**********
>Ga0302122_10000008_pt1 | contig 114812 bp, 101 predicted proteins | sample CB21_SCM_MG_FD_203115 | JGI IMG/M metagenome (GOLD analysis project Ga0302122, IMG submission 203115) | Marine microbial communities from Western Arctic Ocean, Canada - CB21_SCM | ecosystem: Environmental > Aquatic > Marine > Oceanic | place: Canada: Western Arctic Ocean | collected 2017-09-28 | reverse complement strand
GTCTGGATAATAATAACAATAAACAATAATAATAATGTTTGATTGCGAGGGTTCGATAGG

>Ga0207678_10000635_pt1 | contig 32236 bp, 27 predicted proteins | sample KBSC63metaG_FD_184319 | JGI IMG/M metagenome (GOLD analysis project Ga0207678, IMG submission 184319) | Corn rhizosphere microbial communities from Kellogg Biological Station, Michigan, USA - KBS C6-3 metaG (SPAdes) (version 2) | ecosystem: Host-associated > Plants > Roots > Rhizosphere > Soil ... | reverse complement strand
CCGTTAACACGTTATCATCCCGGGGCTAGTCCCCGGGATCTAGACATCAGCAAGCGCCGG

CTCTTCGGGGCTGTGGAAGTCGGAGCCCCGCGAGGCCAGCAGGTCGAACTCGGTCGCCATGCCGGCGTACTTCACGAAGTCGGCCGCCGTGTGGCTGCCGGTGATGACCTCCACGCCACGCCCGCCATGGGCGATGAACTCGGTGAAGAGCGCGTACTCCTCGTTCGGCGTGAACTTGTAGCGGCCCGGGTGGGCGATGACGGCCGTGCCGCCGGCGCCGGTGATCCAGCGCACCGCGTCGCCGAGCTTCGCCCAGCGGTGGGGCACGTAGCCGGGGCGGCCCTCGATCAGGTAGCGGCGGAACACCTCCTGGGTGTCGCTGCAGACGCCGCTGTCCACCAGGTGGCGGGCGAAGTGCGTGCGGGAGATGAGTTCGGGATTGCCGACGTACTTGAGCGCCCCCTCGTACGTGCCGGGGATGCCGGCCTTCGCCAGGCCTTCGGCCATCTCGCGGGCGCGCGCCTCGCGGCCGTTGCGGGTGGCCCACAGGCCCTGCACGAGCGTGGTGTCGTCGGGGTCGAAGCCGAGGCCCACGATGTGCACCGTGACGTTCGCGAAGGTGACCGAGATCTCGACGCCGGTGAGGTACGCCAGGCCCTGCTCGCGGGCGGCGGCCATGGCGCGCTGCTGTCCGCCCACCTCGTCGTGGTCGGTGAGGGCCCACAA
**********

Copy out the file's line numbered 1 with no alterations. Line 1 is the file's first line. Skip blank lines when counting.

>Ga0302122_10000008_pt1 | contig 114812 bp, 101 predicted proteins | sample CB21_SCM_MG_FD_203115 | JGI IMG/M metagenome (GOLD analysis project Ga0302122, IMG submission 203115) | Marine microbial communities from Western Arctic Ocean, Canada - CB21_SCM | ecosystem: Environmental > Aquatic > Marine > Oceanic | place: Canada: Western Arctic Ocean | collected 2017-09-28 | reverse complement strand